Listening and intellectual insecurity was the topic of our next talk from Becky Crump, founder of Mindful Mornings. She made it very clear that this talk was NOT about Mindful Mornings, but instead, focusing on her experience with listening, both to intuition and to others. In her words: “Listen to the people you serve: That’s where you find opportunities, issues, innovation.” That statement is so very important and really resonated with me — both personally and professionally. It’s something that I’ve used every day since when guiding my daily life. Her suggestion is to listen to others, but not too much. Listen to your body and your instincts, and not your ego. Her tip for this is to realize that your instincts are unwavering, unflappable, and connected to purpose, where as your ego is wild, unruly, seeks attention from others. Try and move your mind from attention (look at that what that person is wearing) to curiosity (wonder what they do) to wonderment (who are they?). It’ll give you a new perspective to do this simple exercise. I promise.

Ali Greenberg took a very unique route to getting to point — starting out by talking about the thermal comfort equation and ending with the point of making sure that you’re always thinking through who you’re creating for, why, and who your audience is. Ali is the creator of The Broad, which is the only space in Richmond, that is making space for women, a space that does not have a binary view of womanhood. The reason she took us through the thermal comfort equation, hits home the reason why she created The Broad — buildings are built around this equation, which is based on an average male’s metabolic rate, from the 1960’s. It hasn’t changed since then. She purposely designed The Broad with constant input on what allows women to thrive — what women want and need.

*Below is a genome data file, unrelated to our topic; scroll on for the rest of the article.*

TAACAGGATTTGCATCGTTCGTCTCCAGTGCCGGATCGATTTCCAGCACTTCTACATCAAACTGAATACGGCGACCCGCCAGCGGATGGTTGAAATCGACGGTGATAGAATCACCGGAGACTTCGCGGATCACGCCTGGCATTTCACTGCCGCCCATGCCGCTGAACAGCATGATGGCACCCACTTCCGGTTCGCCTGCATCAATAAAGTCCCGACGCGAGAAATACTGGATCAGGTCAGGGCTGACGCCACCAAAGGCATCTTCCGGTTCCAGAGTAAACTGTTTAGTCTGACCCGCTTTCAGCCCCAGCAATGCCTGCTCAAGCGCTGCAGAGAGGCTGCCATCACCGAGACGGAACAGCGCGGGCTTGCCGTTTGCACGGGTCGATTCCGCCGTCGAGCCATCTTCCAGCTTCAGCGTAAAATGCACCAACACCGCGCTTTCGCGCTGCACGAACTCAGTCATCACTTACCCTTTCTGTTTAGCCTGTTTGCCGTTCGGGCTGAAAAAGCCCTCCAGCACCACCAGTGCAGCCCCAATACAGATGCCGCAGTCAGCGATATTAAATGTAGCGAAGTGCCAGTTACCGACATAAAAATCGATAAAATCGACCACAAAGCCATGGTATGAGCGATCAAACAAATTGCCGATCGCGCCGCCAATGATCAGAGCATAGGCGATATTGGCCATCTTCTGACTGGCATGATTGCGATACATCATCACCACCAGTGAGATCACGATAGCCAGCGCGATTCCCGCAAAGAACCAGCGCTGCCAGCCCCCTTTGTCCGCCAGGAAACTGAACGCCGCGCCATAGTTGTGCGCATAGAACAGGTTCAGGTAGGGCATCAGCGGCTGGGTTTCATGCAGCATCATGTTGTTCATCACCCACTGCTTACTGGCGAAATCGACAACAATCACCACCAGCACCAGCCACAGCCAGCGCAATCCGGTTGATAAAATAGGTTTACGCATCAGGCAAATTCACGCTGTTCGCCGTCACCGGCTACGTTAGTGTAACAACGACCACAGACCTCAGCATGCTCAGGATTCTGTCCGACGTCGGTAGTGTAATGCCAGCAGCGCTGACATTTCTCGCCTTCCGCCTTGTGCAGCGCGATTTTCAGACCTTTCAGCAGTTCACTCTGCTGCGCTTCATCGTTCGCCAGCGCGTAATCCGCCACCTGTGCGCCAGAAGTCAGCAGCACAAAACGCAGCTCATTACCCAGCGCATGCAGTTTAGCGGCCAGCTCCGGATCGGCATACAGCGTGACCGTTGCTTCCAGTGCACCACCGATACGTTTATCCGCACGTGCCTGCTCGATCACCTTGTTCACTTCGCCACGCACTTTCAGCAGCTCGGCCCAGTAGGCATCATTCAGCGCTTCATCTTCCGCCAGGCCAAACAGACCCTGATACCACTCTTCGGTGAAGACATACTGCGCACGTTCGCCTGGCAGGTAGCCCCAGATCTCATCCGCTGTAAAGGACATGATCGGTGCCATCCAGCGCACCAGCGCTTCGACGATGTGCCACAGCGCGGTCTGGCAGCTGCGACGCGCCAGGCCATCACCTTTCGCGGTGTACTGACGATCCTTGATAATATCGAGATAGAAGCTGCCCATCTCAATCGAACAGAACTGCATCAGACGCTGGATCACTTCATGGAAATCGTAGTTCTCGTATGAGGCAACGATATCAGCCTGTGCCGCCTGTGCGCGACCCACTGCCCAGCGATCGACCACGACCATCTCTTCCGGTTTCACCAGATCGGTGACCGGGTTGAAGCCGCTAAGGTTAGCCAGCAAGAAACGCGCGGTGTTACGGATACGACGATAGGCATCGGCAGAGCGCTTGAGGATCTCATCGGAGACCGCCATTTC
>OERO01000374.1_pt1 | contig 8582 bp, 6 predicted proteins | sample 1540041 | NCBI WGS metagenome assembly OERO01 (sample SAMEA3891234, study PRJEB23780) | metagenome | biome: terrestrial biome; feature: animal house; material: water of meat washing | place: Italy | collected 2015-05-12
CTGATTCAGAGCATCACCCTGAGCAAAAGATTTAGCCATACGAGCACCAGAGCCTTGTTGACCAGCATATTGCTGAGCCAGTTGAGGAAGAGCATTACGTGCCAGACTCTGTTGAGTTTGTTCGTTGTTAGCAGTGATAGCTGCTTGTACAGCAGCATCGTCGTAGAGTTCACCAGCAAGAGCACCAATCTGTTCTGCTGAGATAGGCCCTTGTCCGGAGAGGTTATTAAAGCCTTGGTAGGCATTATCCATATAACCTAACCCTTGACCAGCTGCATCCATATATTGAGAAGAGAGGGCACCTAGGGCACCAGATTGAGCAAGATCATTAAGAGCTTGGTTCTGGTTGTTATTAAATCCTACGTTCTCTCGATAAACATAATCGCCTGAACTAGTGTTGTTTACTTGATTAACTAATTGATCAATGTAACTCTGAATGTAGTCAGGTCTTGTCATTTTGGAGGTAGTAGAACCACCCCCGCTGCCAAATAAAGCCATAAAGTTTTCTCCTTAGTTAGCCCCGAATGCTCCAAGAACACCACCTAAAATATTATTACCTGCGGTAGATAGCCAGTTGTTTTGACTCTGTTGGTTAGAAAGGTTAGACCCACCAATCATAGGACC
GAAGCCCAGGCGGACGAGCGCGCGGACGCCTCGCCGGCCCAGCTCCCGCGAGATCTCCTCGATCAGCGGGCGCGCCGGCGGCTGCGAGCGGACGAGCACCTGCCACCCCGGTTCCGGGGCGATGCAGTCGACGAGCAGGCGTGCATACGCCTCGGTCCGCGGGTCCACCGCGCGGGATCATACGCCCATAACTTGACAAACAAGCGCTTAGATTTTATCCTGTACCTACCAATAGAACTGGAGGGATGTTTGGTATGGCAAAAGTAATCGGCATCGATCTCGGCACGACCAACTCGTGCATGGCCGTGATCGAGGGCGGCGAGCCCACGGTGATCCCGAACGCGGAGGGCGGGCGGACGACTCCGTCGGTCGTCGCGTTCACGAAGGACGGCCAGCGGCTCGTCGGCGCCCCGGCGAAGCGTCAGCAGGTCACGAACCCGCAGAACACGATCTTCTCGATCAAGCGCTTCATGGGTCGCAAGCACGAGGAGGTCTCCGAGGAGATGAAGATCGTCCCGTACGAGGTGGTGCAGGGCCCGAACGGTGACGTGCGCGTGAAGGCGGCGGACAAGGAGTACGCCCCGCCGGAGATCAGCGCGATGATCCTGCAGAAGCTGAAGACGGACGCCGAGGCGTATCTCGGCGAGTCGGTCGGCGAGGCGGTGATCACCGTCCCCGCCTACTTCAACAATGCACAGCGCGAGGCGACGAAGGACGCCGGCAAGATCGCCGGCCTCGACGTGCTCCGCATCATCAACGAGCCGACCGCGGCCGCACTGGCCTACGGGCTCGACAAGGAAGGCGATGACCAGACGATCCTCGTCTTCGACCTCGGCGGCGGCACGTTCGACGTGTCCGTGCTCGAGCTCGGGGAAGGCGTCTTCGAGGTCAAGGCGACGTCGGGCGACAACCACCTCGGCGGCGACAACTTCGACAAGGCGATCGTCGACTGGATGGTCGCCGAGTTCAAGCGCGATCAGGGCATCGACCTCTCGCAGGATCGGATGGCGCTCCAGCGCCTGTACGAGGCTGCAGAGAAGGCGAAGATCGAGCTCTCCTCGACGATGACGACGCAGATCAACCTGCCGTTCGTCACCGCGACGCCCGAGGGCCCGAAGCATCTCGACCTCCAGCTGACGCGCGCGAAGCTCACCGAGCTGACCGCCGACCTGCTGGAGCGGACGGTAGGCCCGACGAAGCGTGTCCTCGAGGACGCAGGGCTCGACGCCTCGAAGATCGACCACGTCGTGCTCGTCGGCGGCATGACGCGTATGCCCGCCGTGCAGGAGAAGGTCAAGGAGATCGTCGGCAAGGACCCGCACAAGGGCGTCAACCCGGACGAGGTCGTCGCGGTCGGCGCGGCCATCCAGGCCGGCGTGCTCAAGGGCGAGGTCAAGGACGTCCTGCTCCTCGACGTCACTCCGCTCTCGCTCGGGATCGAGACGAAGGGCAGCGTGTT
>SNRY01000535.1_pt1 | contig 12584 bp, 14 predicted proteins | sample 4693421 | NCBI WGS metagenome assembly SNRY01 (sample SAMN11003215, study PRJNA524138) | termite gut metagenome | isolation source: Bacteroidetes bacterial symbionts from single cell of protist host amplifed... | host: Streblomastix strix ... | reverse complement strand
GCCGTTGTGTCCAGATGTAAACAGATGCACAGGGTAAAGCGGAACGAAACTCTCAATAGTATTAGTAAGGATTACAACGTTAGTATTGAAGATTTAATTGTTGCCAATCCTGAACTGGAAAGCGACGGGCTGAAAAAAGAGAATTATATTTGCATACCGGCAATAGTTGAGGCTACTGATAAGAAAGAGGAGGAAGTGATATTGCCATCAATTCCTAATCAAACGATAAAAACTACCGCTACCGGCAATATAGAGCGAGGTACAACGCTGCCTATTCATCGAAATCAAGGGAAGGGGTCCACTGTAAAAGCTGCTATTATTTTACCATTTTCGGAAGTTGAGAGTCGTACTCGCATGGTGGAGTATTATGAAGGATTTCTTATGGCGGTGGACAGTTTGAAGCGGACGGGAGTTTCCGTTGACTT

The outdoor space at 1717 Innovation Center, home of Startup Virginia.

Richard Wintsch is the Executive Director of Startup Virginia and told us a bit about how they came to be and the partnership with Capital One. Startup Virginia is a multitude of things — an incubator for startups, a space providing opportunities for mentorship and learning, and overall, a product of design thinking to focus on early stage, and new businesses to help them grow faster and smarter than they could have on their own. They also provide free educational programming to the Richmond community, and are proud to have a minority representation of 41%! Most importantly, any non-profit is welcome to come in and present a problem for review to potentially receive training and resources to find solutions.

Our last speaker was Meghan Rosatelli, an experience designer from Capital One by day, and self described art nerd by night. She’s also a professor at University of Richmond who taught us a bit about humans and computers and the bridge (or lack there of) between the two. In her words, “Our bodies are not computers or digital networks. Computers can’t feel the loss of a child and they don’t ban together to help others during a flood, so are we numbing a symptom instead of solving a problem?”.

It was a wonderfully enlightening night, that finished with a lot of discussion among the attendees — people connected, and the energy level was buzzing with chatter around all of the speaker topics.

I’ll leave you with one last statement, also courtesy of Anel Muller:

“One person can transform someone, something, maybe even the entire world.”
From left to right: Courtney Allison Brown, Ali Greenberg, Becky Crump, Richard Wintsch, Meghan Rosatelli, Ryan Rinn, and Anel Muller

Courtney Allison Brown is a Manager, Design Operations Lead at Capital One. Come work with her!